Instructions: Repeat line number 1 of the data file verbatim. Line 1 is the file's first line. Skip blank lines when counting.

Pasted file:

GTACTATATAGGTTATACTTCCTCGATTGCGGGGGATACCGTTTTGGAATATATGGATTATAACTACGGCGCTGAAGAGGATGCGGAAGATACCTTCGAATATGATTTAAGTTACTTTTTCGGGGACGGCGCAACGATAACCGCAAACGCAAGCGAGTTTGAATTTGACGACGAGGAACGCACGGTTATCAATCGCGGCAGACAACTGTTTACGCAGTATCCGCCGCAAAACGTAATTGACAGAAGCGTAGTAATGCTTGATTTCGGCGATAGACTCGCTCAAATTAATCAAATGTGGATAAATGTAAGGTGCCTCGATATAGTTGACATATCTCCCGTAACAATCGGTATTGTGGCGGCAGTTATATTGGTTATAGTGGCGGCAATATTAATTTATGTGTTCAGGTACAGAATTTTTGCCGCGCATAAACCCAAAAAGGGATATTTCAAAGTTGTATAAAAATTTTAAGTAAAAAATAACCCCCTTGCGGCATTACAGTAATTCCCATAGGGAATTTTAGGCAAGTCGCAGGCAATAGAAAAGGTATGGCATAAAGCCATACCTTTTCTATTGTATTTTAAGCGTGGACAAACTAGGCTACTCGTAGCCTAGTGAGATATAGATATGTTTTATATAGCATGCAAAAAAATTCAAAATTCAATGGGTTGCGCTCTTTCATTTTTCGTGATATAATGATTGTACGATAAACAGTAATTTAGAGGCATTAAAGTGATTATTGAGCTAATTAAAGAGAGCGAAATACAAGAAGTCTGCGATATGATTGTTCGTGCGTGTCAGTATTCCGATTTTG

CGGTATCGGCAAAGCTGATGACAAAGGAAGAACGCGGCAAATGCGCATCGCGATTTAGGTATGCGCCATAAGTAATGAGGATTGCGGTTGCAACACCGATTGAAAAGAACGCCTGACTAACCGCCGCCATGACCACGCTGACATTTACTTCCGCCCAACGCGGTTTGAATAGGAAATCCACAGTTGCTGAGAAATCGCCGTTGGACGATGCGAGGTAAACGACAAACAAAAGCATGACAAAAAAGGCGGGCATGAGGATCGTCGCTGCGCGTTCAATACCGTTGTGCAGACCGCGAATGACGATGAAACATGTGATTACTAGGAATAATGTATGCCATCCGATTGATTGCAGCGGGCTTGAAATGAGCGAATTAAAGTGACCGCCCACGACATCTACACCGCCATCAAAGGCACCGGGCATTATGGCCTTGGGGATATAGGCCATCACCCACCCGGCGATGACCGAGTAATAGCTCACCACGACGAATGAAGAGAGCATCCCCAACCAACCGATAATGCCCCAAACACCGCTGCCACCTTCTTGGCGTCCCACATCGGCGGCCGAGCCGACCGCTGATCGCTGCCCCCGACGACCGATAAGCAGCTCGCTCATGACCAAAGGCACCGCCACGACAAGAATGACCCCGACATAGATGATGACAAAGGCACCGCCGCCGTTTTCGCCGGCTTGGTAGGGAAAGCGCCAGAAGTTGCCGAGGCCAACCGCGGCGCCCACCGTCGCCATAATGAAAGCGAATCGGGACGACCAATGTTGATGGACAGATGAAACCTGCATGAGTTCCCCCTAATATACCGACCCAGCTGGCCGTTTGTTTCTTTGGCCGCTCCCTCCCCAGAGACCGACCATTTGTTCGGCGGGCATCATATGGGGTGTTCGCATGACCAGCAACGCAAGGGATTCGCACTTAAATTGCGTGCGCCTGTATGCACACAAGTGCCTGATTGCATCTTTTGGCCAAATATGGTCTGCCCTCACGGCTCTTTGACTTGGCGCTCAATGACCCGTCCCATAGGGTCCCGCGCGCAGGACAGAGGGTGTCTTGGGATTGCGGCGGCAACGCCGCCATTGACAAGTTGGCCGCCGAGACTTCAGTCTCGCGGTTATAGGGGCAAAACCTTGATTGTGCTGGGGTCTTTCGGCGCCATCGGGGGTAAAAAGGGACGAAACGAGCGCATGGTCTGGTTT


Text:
GTACTATATAGGTTATACTTCCTCGATTGCGGGGGATACCGTTTTGGAATATATGGATTATAACTACGGCGCTGAAGAGGATGCGGAAGATACCTTCGAATATGATTTAAGTTACTTTTTCGGGGACGGCGCAACGATAACCGCAAACGCAAGCGAGTTTGAATTTGACGACGAGGAACGCACGGTTATCAATCGCGGCAGACAACTGTTTACGCAGTATCCGCCGCAAAACGTAATTGACAGAAGCGTAGTAATGCTTGATTTCGGCGATAGACTCGCTCAAATTAATCAAATGTGGATAAATGTAAGGTGCCTCGATATAGTTGACATATCTCCCGTAACAATCGGTATTGTGGCGGCAGTTATATTGGTTATAGTGGCGGCAATATTAATTTATGTGTTCAGGTACAGAATTTTTGCCGCGCATAAACCCAAAAAGGGATATTTCAAAGTTGTATAAAAATTTTAAGTAAAAAATAACCCCCTTGCGGCATTACAGTAATTCCCATAGGGAATTTTAGGCAAGTCGCAGGCAATAGAAAAGGTATGGCATAAAGCCATACCTTTTCTATTGTATTTTAAGCGTGGACAAACTAGGCTACTCGTAGCCTAGTGAGATATAGATATGTTTTATATAGCATGCAAAAAAATTCAAAATTCAATGGGTTGCGCTCTTTCATTTTTCGTGATATAATGATTGTACGATAAACAGTAATTTAGAGGCATTAAAGTGATTATTGAGCTAATTAAAGAGAGCGAAATACAAGAAGTCTGCGATATGATTGTTCGTGCGTGTCAGTATTCCGATTTTG